Journalist Andrei Babitsky sentenced on appeal
(RSF/IFEX) - In a letter to Russian Justice Minister Yuri Chaika, RSF protested the sentencing on appeal of Russian journalist Andrei Babitsky. "This sentence, even a small fine, is iniquitous and unacceptable," said Robert Ménard, the organisation's secretary-general. "This entire matter - from Andrei Babitsky's 16 January arrest in Chechnya, the orchestrated series of events to which he was subjected by Russian armed forces, up to this sentencing - testifies to Russia's flagrant violation of the Geneva Conventions," added Ménard.
According to information collected by RSF, on 13 December 2000, the Supreme Court of Dagestan (Russian Caucasus) sentenced Babitsky - a Russian journalist with Radio Svoboda (Radio Free Europe's Russian affiliate) - on appeal, and ordered him to pay a fine of 8350 Rubles (US$300) for holding a fake passport. Initially arrested on 16 January by Federal Forces outside Grozny, Babitsky was detained at a "filtration" camp in Tchernokozovo (in Chechnya's northern region), where he was mistreated. On 3 February, he was "exchanged" for several Russian soldiers and handed over to allegedly pro-Russian Chechen fighters. The fighters then handed the journalist over to an unidentified handler, who finally released Babitsky in Dagestan. According to the journalist, his abducters had intended to send him to Azerbaijan, and gave him a fake Azeri passport for that purpose. On 25 February, he was again arrested by Russian Federal Forces and accused of "possession of a fake passeport". Three days later, he started a hunger strike to protest his detention. He was finally released on 29 February, but placed under house arrest in Moscow. In October, a court of first instance ordered Babitsky to pay an 8350 Ruble fine for holding a fake passport. He refused to accept an amnesty for minor misdemeanours and launched an appeal.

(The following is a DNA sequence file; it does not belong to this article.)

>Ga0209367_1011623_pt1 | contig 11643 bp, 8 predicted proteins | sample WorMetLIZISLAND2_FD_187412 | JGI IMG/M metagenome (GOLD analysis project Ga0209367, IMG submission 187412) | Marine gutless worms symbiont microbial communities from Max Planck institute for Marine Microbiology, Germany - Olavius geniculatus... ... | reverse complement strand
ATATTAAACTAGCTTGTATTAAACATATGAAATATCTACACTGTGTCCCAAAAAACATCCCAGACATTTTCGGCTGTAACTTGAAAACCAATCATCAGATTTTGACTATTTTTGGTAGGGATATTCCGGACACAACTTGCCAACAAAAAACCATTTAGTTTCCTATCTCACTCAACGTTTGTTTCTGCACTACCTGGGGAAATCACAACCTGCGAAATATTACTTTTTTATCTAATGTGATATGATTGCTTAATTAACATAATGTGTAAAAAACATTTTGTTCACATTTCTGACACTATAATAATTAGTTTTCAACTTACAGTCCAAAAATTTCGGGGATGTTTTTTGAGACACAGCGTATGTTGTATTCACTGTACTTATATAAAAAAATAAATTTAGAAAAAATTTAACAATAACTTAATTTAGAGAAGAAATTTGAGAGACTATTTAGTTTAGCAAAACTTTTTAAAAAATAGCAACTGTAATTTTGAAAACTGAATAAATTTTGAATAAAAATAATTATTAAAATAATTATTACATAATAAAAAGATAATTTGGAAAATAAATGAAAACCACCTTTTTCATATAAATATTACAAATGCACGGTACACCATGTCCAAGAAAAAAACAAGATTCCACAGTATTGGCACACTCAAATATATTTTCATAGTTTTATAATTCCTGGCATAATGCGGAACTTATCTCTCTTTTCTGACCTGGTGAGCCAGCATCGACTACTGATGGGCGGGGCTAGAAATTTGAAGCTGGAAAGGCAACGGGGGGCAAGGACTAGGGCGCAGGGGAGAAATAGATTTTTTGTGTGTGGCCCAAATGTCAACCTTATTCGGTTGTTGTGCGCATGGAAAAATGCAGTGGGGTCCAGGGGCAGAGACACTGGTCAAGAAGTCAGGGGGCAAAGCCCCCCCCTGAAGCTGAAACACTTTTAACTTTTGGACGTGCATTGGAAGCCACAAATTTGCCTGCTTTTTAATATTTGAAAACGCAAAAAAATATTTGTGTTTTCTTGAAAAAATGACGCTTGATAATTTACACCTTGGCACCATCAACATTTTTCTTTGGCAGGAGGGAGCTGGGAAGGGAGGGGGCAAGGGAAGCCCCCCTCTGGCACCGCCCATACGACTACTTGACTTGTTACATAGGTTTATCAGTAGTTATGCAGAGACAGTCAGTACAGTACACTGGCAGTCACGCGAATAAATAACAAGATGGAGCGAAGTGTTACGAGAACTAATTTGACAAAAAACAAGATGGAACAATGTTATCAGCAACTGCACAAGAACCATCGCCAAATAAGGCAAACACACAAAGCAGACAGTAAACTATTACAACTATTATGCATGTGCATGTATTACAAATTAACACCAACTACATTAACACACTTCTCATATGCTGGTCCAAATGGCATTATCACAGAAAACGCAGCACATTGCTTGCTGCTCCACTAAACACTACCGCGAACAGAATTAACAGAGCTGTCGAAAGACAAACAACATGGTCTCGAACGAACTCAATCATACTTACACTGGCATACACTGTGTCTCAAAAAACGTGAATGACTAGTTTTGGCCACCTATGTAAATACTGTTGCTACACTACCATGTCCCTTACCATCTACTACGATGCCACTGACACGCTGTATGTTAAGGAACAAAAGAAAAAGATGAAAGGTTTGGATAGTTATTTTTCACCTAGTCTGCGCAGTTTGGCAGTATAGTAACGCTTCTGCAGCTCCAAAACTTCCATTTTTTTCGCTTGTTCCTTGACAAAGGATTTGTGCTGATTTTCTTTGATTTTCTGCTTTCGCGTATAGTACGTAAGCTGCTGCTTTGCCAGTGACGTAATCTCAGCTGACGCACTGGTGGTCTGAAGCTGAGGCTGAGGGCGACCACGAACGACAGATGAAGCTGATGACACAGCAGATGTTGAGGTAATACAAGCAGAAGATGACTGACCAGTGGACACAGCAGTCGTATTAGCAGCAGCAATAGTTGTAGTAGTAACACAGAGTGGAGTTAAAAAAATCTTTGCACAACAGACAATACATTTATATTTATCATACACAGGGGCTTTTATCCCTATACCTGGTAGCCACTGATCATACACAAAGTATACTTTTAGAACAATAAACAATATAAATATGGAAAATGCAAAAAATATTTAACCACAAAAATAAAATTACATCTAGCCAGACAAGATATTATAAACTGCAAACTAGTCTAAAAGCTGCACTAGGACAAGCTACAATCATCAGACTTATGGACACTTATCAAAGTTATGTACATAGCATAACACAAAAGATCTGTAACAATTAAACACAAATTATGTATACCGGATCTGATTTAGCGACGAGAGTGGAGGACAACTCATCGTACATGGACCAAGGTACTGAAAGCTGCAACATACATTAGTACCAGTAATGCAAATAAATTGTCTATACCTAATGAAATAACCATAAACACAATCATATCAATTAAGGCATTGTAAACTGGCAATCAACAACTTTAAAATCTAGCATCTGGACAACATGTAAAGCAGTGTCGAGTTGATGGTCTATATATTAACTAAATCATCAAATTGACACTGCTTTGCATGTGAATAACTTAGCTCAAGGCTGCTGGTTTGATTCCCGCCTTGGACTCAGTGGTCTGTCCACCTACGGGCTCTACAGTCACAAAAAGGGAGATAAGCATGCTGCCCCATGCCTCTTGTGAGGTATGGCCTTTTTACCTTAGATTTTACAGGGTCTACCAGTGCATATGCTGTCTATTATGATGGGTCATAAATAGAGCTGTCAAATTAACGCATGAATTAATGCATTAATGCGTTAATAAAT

Babitsky is known for his critical reports about the Federal Forces' actions in Chechnya. He notably denounced the poor treatment of "filtration" camp prisoners. In a 10 March interview with the Moscow weekly "Kommersant", Vladimir Putin expressed the following view on Babitsky: "He is clearly in the services of the enemy. What he does is far more dangerous than firing rounds from automatic weapons."